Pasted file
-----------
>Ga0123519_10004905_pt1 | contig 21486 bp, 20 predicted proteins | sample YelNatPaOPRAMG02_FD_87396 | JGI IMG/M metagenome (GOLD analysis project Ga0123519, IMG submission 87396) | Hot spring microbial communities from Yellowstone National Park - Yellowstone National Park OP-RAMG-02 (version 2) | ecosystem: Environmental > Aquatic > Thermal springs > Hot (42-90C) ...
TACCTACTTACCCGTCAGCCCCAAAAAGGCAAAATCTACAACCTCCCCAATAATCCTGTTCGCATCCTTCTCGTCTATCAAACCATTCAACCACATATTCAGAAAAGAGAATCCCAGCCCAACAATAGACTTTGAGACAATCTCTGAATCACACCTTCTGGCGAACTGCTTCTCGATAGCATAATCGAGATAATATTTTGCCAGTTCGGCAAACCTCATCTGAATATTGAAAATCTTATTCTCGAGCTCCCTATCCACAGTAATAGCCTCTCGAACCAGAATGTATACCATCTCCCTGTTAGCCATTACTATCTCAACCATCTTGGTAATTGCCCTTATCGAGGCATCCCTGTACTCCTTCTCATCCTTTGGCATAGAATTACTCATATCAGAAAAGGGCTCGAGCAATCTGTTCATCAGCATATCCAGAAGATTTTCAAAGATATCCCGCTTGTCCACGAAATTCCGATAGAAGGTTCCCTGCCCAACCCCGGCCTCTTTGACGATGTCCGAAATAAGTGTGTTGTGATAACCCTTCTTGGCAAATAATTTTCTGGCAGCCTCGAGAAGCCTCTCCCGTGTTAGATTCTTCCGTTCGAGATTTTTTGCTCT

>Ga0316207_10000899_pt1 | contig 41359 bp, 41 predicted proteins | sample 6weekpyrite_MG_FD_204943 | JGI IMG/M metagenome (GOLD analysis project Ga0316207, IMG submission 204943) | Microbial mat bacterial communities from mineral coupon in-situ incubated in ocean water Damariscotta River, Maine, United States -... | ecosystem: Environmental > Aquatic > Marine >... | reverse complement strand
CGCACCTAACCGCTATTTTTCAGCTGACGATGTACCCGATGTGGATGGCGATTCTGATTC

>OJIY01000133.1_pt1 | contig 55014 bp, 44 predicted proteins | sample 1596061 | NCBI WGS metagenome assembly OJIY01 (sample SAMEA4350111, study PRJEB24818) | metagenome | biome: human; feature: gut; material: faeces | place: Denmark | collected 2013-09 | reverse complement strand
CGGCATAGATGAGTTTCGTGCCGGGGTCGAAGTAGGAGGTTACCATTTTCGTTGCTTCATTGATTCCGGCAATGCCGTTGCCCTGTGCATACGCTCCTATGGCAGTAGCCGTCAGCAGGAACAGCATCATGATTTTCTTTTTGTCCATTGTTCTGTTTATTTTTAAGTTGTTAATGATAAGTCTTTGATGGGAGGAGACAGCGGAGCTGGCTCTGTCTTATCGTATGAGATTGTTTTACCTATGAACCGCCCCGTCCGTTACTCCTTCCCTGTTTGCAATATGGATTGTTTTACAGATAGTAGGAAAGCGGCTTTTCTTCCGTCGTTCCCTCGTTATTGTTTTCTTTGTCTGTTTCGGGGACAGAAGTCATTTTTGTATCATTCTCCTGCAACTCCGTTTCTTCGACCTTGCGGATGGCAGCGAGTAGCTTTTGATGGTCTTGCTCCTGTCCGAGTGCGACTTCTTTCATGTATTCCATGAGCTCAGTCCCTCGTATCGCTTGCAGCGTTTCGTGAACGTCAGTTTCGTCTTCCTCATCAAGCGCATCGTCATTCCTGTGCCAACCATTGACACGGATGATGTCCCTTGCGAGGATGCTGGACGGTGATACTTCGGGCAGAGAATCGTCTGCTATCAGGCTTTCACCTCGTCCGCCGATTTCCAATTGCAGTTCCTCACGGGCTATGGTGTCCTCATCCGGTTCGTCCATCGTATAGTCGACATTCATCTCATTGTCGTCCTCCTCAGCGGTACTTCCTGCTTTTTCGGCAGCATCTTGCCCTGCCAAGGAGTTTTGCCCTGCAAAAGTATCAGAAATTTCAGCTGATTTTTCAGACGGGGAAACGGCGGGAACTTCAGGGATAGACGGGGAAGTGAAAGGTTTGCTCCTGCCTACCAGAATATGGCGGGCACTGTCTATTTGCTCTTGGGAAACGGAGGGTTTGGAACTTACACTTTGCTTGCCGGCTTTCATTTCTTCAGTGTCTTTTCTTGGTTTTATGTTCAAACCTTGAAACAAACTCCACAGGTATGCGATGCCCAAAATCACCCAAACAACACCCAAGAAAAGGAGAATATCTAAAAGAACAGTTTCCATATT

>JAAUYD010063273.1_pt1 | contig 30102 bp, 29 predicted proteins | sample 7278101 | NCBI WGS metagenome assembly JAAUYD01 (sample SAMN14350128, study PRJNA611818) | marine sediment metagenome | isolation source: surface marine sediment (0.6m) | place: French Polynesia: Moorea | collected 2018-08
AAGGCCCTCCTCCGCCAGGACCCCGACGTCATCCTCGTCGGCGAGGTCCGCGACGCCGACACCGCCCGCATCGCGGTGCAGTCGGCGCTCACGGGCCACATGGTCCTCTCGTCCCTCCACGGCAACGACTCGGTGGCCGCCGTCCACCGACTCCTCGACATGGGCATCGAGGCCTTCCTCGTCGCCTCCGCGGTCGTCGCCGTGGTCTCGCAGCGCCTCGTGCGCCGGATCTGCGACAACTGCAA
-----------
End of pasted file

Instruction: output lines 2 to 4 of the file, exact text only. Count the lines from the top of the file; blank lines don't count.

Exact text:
TACCTACTTACCCGTCAGCCCCAAAAAGGCAAAATCTACAACCTCCCCAATAATCCTGTTCGCATCCTTCTCGTCTATCAAACCATTCAACCACATATTCAGAAAAGAGAATCCCAGCCCAACAATAGACTTTGAGACAATCTCTGAATCACACCTTCTGGCGAACTGCTTCTCGATAGCATAATCGAGATAATATTTTGCCAGTTCGGCAAACCTCATCTGAATATTGAAAATCTTATTCTCGAGCTCCCTATCCACAGTAATAGCCTCTCGAACCAGAATGTATACCATCTCCCTGTTAGCCATTACTATCTCAACCATCTTGGTAATTGCCCTTATCGAGGCATCCCTGTACTCCTTCTCATCCTTTGGCATAGAATTACTCATATCAGAAAAGGGCTCGAGCAATCTGTTCATCAGCATATCCAGAAGATTTTCAAAGATATCCCGCTTGTCCACGAAATTCCGATAGAAGGTTCCCTGCCCAACCCCGGCCTCTTTGACGATGTCCGAAATAAGTGTGTTGTGATAACCCTTCTTGGCAAATAATTTTCTGGCAGCCTCGAGAAGCCTCTCCCGTGTTAGATTCTTCCGTTCGAGATTTTTTGCTCT

>Ga0316207_10000899_pt1 | contig 41359 bp, 41 predicted proteins | sample 6weekpyrite_MG_FD_204943 | JGI IMG/M metagenome (GOLD analysis project Ga0316207, IMG submission 204943) | Microbial mat bacterial communities from mineral coupon in-situ incubated in ocean water Damariscotta River, Maine, United States -... | ecosystem: Environmental > Aquatic > Marine >... | reverse complement strand
CGCACCTAACCGCTATTTTTCAGCTGACGATGTACCCGATGTGGATGGCGATTCTGATTC